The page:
Cataracts In Dogs and Cats?
Dietary Deficiency Could Be the Cause.

Cataracts in dogs and cats, according to expert veterinary eye care specialists, can often be brought on and sustained by insufficient dietary nutrition

Cataracts in dogs and cats reduce the quality of your pet's life and cause them to seem old before their time. It is very painful to watch your beloved pet struggle as she slowly loses sight. The first sign of a haze over your dog or cat's eyes shows that the slow degenerative process is beginning.

Your pet will begin to stumble. She will follow only known pathways around the house. Gone will be the playful jaunts through the house and yard, games of Fetch, and carefree playfulness. 

What Causes Cataracts in Dogs, Cats, and People?

The eye lens of dogs, cats, humans, and most other mammals is made up of a carefully arranged structure of water and protein. When arranged properly, the lens is crystal clear, allowing light to pass through unimpeded. Cataracts develop when this delicate protein arrangement is altered. 

The lens can be damaged by free radicals within the body. These free radicals attack protein molecules in the lens, oxidizing them and causing the proteins to congeal and the eye to become cloudy. Free radicals are created by sunlight, pollution, poor diet, and pharmaceutical drugs, among other things.

Surgery is a Costly Option

Please consult your veterinarian but use your own pet-parent judgment. Veterinarians usually recommend surgery to remove cataracts in dogs and cats. Cataract surgery is expensive and has risks. Your pet’s sight could be further impaired or she could suffer under anesthesia. Recovery from cataract surgery is a frustrating process for owner and pet alike. The healing eye is extremely itchy so pets have to wear a cone all the time to keep them from getting to it and damaging the eye.

No Dietary Deficiencies = No Cataracts in Dogs and Cats

Old dog with cataracts.

Nature's solution to cataracts is wonderfully simple and effective: just stay healthy. Holistic veterinarians tell us that free radicals oxidize the proteins in the lens, creating cataracts in dogs and cats. Antioxidants stop the free radicals from oxidizing, which reverses damage already done, and prevents new damage.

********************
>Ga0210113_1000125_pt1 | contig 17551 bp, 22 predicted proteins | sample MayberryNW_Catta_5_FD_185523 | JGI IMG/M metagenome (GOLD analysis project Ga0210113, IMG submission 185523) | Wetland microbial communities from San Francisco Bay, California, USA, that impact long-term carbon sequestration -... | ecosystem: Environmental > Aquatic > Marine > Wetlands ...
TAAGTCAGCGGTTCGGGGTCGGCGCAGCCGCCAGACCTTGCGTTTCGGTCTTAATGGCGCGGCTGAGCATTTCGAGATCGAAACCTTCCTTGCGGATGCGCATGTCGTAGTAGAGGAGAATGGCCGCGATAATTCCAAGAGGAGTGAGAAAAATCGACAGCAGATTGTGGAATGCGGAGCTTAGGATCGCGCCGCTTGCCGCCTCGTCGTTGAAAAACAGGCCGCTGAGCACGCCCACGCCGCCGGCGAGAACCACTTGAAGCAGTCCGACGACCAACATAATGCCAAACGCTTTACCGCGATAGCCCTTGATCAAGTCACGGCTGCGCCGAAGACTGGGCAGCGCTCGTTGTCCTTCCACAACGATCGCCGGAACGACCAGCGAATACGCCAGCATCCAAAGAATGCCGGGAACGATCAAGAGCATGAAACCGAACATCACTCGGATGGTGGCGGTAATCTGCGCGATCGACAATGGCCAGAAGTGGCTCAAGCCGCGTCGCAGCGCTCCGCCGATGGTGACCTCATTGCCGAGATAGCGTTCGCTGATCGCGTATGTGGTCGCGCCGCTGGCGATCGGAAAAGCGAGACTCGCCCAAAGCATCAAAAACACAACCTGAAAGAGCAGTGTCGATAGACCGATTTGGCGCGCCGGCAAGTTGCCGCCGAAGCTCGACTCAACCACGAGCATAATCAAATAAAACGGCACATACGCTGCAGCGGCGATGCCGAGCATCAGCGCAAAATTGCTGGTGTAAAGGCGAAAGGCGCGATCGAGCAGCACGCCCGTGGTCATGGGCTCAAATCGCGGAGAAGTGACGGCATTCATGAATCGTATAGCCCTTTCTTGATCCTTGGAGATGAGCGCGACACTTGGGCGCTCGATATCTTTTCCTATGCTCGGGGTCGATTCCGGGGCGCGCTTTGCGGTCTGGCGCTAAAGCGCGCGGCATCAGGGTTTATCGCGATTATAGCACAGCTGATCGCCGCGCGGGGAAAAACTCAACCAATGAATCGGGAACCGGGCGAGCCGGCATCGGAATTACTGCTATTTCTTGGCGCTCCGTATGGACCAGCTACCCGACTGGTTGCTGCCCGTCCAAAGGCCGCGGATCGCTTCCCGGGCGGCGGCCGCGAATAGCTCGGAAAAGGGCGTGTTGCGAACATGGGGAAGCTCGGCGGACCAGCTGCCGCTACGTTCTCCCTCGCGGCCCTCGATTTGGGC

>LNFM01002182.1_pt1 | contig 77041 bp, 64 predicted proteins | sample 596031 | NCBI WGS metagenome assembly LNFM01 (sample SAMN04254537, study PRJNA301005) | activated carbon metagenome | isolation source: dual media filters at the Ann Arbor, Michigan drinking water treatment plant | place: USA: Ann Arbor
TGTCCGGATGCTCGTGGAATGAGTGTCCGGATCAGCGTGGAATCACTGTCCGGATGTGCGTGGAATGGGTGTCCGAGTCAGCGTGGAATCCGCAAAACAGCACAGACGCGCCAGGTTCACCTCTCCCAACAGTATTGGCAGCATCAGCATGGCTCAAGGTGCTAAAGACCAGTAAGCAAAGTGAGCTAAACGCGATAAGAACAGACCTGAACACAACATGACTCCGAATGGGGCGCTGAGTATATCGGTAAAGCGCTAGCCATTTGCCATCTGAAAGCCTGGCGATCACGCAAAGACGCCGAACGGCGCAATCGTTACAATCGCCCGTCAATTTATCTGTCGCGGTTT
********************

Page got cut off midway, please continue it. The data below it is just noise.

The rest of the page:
Where can these antioxidants be found? Drugs are not the answer. Several common plants and herbs have antioxidants, but a couple are truly antioxidant powerhouses: Bilberries, Ginkgo Biloba, Wheatgrass Extract and Dandelion Root. N-acetyl L-carnosine (NALC) is a powerful naturally occurring amino acid and free radical scavenger.

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What Is It?

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Graphic: USDA Certified Organic ingredients

     All natural, effective and safe alternative 

     Ingredients used traditionally to promote healthy eyes 

     Customer testimonials praise this product's ability to restore wellness 

     Proprietary alcohol-free extraction process keeps your pet safe from the dangers of alcohol

     Easy to use Functional Food Drops TM can be added to any kind of dog or cat food

Key Benefits

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Graphic: Up to 5 times more absorption

·         Natural wellness is a safe and sensible alternative to costly and potentially dangerous eye surgery

·         Herbs are organically cultivated (USDA Certified Organic or Wild harvested) to maintain purity   

·         Use the power of antioxidants in proven ingredients like Bilberry Berries, Wheatgrass Extract, and Dandelion Root to attack free radicals

·         Cataractin is our #1 Best-Selling herbal remedy because it works 


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Graphic: Theirs vs Ours (bottle size). Primalix gives you twice as much medicine.

Bilberry berries (Vaccinium Myrtillus)